funex79 at SLONET.ORG
Fri Jan 26 17:05:24 UTC 2001
Melissa ignores, not only the sexism of busboy but probably also its ageism
since there's a good probability that the busboy is older than she is and
most likely not a "boy."
----- Original Message -----
From: "GEORGE THOMPSON" <thompsng at ELMER4.BOBST.NYU.EDU>
To: <ADS-L at LISTSERV.UGA.EDU>
Sent: Friday, January 26, 2001 8:16 AM
Subject: Re: Waitron
> Date: Thu, 25 Jan 2001 21:57:18 -0500
> From: Jane Parker <jpparker at ISERV.NET>
> Subject: Re: Waitron
> When I lived in Minneapolis MN in the mid-'80 the term waitron was
> instead of waiter/waitress in the want ads and by the waitrons themselves.
> People laughed at me (even some linguistic professors) when I went to
> in IN. I have not seen or heard it used since. Is anyone else familiar
> this term? I think is was sort of a gender neutral combo of waitress
> Jane P Parker
> I recall reading an anecdote in some local (NYC) source, probably in
> the mid 1980s.
> [Recreated:] The writer goes into a restaurant, takes a table that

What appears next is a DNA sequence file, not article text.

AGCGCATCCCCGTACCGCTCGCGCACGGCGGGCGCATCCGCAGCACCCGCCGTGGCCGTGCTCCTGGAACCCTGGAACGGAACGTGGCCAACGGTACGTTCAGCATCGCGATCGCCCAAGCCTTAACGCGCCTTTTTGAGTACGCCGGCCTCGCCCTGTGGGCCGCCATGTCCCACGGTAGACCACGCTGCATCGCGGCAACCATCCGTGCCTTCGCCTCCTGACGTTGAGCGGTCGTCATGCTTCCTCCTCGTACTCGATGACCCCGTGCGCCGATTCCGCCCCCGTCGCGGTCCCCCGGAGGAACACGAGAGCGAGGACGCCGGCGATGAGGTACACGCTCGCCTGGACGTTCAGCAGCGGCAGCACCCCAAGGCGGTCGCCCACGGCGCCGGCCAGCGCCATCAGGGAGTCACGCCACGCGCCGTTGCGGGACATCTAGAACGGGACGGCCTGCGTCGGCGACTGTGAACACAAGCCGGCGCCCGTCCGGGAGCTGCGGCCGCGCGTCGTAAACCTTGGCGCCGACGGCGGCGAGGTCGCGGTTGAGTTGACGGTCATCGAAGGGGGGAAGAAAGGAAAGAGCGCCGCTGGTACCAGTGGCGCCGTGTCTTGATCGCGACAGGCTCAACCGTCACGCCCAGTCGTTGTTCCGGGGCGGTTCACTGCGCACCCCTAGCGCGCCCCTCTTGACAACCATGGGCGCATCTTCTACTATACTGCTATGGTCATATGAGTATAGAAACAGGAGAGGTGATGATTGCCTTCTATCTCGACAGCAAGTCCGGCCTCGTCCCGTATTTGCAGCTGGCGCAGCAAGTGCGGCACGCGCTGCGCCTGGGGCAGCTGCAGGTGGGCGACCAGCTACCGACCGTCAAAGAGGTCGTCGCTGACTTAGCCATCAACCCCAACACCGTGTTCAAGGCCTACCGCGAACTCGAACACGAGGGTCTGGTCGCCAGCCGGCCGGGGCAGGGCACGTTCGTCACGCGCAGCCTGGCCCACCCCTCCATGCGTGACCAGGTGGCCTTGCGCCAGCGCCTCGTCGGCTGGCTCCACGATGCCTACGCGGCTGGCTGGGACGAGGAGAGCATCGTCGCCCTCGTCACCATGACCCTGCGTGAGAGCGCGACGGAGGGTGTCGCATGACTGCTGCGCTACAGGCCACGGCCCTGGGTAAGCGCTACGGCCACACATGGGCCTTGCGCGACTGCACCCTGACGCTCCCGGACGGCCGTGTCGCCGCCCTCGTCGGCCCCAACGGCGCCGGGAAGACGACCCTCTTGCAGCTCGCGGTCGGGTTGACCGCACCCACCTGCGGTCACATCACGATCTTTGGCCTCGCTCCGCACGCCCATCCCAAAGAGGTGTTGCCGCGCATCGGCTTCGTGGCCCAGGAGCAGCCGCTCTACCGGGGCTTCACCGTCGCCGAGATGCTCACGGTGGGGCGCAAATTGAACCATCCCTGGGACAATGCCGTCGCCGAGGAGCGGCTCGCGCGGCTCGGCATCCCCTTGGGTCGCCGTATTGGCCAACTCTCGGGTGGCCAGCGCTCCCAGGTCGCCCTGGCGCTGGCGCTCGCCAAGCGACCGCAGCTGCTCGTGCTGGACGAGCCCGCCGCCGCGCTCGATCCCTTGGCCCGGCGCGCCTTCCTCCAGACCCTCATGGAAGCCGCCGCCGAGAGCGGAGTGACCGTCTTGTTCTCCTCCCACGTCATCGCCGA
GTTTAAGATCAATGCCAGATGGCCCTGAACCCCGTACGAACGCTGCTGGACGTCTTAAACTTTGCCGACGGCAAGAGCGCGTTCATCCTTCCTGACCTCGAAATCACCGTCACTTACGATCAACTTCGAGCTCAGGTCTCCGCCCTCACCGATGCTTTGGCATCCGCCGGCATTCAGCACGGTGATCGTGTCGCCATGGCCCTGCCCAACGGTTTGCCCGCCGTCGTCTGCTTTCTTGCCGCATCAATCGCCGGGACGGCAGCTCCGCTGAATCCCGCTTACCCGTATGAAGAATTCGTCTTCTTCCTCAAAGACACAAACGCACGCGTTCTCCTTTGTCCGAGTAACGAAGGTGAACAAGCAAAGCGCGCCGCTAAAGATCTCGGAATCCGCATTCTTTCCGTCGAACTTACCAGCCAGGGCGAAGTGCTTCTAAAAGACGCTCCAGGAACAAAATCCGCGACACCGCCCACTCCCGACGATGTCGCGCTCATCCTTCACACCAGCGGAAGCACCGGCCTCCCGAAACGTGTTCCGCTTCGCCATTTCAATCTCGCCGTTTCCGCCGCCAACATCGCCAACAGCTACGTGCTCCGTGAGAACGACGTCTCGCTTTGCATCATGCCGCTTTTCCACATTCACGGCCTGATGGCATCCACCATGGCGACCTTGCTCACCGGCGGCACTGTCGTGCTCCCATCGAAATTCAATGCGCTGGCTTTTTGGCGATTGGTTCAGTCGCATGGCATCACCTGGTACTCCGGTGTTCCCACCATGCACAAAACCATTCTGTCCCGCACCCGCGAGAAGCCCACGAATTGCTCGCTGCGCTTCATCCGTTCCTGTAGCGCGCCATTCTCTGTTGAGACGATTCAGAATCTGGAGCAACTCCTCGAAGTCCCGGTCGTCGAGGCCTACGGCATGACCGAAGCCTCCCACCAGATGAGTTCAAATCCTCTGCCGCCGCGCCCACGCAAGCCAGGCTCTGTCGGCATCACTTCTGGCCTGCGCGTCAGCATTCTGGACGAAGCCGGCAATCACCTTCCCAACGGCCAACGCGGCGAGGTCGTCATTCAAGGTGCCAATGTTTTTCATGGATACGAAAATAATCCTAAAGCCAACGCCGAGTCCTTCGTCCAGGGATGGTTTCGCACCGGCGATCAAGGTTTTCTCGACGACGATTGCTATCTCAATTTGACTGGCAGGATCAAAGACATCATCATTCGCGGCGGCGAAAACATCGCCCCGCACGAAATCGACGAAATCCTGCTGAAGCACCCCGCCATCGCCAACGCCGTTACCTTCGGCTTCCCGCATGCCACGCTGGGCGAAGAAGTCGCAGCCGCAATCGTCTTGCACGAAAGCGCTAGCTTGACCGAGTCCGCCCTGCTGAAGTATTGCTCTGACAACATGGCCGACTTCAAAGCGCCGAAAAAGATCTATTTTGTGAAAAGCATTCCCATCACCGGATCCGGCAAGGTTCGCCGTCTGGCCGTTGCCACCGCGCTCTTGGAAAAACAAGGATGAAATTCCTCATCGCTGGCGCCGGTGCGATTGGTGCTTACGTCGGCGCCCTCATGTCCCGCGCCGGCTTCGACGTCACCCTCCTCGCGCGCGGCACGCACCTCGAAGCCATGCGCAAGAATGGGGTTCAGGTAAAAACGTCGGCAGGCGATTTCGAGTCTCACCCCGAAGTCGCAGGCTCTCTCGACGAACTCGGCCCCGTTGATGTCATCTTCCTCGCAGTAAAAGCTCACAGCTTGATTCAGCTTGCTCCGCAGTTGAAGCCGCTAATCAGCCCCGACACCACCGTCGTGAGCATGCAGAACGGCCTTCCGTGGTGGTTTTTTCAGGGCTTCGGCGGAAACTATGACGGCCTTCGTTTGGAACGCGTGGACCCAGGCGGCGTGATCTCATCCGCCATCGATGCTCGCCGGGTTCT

> hasn't been red up since the last customer. A female appears,
> announces "I'm Melissa, and I'll be your waitron tonight."
> "Waitron?" "Yes. Waitress and waiter are sexist terms. The busboy
> will clean your table right away."
> The point to the anecdote, to the extent that it had one, is that her
> consciousness was not raised sufficiently to keep her from using the
> sex-bound term "busboy". I believe that I now see the word
> "wait-person" on cards in restaurant windows notifying the world of a
> job-opening. The gophers, in introducing themselves, tend to say
> "I'll be your server."
> "red up" appears in homage to my connections in Elizabeth, Pa.
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